Recommended for ages 4-8
Once upon a time, there were seven princesses, all with diverse interests, who did everything together. But one day, they had the biggest fight in the entire history of princess fighting, and they all decided to build their own towers and be on their own. But that wasn’t the answer, either; the princesses really missed one another. What’s a princess to do?
Smiljana Coh’s book about sibling rivalry is a great story for preschoolers to early school-age kids, because it gets to the heart of sibling arguments: sibings are largely together day and all night, and space eventually gets tight, no matter what the living situation. Arguments are bound to happen; kids are all too quick to say things like, “I never want to see you AGAIN!”, but eventually, love wins out, and things get smoothed over. She also captures the feeling everyone around kids feel when there’s sibling unrest: the palette goes from soothing, happy pastels to washed out, sad, sepia-toned art, and she addresses how painful the sound of silence can be. When the princesses reunite, there’s joy in the kingdom again!
I also love that the princesses are such great girl-power figures for younger readers: the multi-ethnic princesses are interested in math, building, music, fashion design, gardening, animals, swimming, and the arts; one princess creates the blueprint for a grand castle layout. The royal parents show up in the beginning and end of the book; other than looking lovingly at one another and their kids, there’s not much of a role here, except to show a beautifully diverse family.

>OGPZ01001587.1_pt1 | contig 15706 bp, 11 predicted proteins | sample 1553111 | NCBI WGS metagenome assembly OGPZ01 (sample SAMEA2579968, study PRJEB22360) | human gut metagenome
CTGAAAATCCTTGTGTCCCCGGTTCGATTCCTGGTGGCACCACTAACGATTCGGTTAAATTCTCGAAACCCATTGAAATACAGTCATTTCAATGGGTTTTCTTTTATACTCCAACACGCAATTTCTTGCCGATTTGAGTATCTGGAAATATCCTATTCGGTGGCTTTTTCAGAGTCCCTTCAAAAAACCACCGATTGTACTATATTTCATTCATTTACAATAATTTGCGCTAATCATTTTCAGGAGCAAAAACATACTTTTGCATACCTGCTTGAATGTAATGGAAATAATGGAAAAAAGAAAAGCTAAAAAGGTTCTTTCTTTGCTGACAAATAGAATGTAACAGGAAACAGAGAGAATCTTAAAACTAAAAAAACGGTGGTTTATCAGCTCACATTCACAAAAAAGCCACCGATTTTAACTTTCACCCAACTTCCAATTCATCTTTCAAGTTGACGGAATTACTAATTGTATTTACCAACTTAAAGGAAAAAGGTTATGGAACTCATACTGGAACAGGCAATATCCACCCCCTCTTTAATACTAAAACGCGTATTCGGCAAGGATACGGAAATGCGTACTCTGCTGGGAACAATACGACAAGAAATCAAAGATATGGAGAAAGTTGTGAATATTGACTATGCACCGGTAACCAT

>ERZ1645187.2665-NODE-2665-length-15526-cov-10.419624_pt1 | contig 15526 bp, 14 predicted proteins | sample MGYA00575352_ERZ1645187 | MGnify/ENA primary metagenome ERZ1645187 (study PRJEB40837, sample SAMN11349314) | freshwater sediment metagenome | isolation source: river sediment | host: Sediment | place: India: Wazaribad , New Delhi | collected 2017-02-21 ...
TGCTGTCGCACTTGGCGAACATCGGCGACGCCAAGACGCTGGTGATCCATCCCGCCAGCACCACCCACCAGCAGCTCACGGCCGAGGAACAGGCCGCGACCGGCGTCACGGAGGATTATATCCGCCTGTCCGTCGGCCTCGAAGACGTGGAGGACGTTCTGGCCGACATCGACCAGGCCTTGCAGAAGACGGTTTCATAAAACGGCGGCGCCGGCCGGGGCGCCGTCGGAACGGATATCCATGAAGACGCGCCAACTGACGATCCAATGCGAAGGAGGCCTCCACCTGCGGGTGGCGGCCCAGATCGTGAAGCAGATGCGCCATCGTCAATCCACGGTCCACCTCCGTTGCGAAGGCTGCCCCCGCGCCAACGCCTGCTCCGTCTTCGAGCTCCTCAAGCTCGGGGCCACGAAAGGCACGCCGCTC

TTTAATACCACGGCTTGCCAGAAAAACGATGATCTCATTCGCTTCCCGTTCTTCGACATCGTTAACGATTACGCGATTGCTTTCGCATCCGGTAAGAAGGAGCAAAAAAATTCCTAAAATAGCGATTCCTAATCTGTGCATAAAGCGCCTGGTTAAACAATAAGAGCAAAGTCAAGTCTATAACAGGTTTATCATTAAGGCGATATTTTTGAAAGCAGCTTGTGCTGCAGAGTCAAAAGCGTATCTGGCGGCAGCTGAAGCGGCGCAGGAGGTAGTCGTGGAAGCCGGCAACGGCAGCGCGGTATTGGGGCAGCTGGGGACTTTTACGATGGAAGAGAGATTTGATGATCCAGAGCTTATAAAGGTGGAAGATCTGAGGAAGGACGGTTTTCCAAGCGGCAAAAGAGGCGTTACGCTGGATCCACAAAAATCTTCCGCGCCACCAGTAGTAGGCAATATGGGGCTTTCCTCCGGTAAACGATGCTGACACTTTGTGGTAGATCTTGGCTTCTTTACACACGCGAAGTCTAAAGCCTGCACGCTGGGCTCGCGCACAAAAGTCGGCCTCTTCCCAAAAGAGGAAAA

I can’t wait to put this into storytime rotation, especially since princess books are aces with my crowd. I’d spotlight this with both Kate Beaton’s Princess and the Pony and Andrea Beaty’s Rosie Revere, Engineer; let girls see how amazing they are with these fun and fabulous role models.
Follow the Seven Princesses blog tour!
5/18 Anastasia Suen
5/20 Kid Lit Frenzy
5/21 Mom Read It
5/23 Reading Through Life